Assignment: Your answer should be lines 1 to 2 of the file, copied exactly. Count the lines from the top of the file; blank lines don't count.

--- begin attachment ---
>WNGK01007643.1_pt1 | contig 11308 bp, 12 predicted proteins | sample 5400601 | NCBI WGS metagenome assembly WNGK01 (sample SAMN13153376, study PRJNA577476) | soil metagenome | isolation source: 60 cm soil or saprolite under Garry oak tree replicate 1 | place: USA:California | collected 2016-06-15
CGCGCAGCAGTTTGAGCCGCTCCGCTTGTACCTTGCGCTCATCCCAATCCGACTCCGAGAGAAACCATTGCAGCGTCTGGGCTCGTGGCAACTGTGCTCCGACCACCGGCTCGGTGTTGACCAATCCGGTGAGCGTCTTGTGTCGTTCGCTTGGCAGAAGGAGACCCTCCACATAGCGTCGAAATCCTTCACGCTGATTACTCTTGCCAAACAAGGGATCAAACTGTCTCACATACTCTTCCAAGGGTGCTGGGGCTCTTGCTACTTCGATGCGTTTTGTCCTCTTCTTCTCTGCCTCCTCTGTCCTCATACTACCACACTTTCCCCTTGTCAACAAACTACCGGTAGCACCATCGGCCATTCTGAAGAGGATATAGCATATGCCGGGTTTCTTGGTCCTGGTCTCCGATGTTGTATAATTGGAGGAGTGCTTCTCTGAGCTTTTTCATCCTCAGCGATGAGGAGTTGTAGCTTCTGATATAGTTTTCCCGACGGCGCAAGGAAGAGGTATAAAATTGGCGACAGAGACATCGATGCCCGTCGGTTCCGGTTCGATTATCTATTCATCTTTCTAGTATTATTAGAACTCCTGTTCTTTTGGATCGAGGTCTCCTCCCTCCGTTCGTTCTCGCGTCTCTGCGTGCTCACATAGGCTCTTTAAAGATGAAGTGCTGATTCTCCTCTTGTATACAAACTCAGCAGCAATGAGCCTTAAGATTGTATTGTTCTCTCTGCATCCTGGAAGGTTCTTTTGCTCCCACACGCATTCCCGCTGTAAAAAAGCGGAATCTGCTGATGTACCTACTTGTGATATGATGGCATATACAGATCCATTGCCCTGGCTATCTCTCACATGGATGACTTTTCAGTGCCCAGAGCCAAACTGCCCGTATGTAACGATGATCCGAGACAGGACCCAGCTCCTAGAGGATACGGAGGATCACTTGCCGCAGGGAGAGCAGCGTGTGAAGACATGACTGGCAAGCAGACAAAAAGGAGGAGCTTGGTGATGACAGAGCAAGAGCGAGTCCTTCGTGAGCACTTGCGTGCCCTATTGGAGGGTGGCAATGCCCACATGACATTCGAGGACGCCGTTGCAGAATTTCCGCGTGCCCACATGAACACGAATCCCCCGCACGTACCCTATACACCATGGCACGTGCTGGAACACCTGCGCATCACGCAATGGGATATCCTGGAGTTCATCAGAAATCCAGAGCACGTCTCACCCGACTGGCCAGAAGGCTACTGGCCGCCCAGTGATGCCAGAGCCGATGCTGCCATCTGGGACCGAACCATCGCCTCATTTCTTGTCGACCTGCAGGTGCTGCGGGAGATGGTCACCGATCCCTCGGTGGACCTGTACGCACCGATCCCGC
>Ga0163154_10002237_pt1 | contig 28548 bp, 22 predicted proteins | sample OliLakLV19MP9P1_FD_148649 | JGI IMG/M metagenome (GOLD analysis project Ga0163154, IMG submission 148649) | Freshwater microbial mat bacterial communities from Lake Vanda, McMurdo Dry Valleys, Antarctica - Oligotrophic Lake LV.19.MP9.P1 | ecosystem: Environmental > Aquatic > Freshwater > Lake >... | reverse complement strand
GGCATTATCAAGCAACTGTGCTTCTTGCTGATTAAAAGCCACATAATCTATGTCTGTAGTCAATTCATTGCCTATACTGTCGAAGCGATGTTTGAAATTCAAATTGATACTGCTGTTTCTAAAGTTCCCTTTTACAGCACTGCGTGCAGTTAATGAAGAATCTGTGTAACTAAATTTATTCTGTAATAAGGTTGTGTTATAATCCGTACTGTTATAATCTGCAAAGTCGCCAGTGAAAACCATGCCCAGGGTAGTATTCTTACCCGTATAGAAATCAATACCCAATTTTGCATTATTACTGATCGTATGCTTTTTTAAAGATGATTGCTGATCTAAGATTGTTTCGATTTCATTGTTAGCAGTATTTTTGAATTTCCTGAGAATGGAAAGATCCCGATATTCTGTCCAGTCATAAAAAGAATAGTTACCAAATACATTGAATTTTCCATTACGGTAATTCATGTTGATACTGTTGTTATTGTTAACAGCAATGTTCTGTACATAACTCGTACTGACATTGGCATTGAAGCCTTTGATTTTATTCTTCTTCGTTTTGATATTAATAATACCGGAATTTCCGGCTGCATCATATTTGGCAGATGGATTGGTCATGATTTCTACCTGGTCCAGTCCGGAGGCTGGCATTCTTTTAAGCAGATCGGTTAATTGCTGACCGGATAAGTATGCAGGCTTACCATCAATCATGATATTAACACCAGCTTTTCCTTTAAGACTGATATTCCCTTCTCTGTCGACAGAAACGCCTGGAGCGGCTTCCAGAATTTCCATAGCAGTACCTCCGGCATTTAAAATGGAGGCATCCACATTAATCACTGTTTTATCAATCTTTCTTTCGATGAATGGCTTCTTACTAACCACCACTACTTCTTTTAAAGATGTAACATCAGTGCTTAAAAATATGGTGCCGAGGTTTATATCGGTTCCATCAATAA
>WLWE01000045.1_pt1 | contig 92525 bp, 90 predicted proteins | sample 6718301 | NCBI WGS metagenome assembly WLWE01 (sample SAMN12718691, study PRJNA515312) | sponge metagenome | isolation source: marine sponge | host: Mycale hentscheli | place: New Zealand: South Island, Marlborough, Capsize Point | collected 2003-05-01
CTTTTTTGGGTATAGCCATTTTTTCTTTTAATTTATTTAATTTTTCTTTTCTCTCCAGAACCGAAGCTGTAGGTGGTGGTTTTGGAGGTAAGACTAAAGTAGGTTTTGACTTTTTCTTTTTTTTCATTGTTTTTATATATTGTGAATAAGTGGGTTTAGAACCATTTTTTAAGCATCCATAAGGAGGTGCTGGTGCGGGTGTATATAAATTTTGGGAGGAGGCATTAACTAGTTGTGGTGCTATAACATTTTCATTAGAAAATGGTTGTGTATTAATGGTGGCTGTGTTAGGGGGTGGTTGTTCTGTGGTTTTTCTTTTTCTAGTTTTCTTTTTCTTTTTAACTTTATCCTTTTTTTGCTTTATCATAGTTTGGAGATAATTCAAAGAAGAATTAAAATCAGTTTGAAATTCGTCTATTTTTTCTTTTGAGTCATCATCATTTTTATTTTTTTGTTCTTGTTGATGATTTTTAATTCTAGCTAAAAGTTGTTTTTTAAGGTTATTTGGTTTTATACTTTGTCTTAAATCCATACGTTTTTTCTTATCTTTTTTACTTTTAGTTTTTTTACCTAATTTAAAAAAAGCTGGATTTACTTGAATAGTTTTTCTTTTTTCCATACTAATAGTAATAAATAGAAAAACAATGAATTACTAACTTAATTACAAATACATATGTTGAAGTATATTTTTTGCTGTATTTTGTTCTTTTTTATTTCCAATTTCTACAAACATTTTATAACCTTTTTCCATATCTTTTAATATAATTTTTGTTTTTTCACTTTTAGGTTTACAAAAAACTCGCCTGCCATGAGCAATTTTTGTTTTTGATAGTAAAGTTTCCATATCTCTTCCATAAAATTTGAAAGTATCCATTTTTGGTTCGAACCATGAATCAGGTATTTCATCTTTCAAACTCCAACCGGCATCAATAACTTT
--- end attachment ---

>WNGK01007643.1_pt1 | contig 11308 bp, 12 predicted proteins | sample 5400601 | NCBI WGS metagenome assembly WNGK01 (sample SAMN13153376, study PRJNA577476) | soil metagenome | isolation source: 60 cm soil or saprolite under Garry oak tree replicate 1 | place: USA:California | collected 2016-06-15
CGCGCAGCAGTTTGAGCCGCTCCGCTTGTACCTTGCGCTCATCCCAATCCGACTCCGAGAGAAACCATTGCAGCGTCTGGGCTCGTGGCAACTGTGCTCCGACCACCGGCTCGGTGTTGACCAATCCGGTGAGCGTCTTGTGTCGTTCGCTTGGCAGAAGGAGACCCTCCACATAGCGTCGAAATCCTTCACGCTGATTACTCTTGCCAAACAAGGGATCAAACTGTCTCACATACTCTTCCAAGGGTGCTGGGGCTCTTGCTACTTCGATGCGTTTTGTCCTCTTCTTCTCTGCCTCCTCTGTCCTCATACTACCACACTTTCCCCTTGTCAACAAACTACCGGTAGCACCATCGGCCATTCTGAAGAGGATATAGCATATGCCGGGTTTCTTGGTCCTGGTCTCCGATGTTGTATAATTGGAGGAGTGCTTCTCTGAGCTTTTTCATCCTCAGCGATGAGGAGTTGTAGCTTCTGATATAGTTTTCCCGACGGCGCAAGGAAGAGGTATAAAATTGGCGACAGAGACATCGATGCCCGTCGGTTCCGGTTCGATTATCTATTCATCTTTCTAGTATTATTAGAACTCCTGTTCTTTTGGATCGAGGTCTCCTCCCTCCGTTCGTTCTCGCGTCTCTGCGTGCTCACATAGGCTCTTTAAAGATGAAGTGCTGATTCTCCTCTTGTATACAAACTCAGCAGCAATGAGCCTTAAGATTGTATTGTTCTCTCTGCATCCTGGAAGGTTCTTTTGCTCCCACACGCATTCCCGCTGTAAAAAAGCGGAATCTGCTGATGTACCTACTTGTGATATGATGGCATATACAGATCCATTGCCCTGGCTATCTCTCACATGGATGACTTTTCAGTGCCCAGAGCCAAACTGCCCGTATGTAACGATGATCCGAGACAGGACCCAGCTCCTAGAGGATACGGAGGATCACTTGCCGCAGGGAGAGCAGCGTGTGAAGACATGACTGGCAAGCAGACAAAAAGGAGGAGCTTGGTGATGACAGAGCAAGAGCGAGTCCTTCGTGAGCACTTGCGTGCCCTATTGGAGGGTGGCAATGCCCACATGACATTCGAGGACGCCGTTGCAGAATTTCCGCGTGCCCACATGAACACGAATCCCCCGCACGTACCCTATACACCATGGCACGTGCTGGAACACCTGCGCATCACGCAATGGGATATCCTGGAGTTCATCAGAAATCCAGAGCACGTCTCACCCGACTGGCCAGAAGGCTACTGGCCGCCCAGTGATGCCAGAGCCGATGCTGCCATCTGGGACCGAACCATCGCCTCATTTCTTGTCGACCTGCAGGTGCTGCGGGAGATGGTCACCGATCCCTCGGTGGACCTGTACGCACCGATCCCGC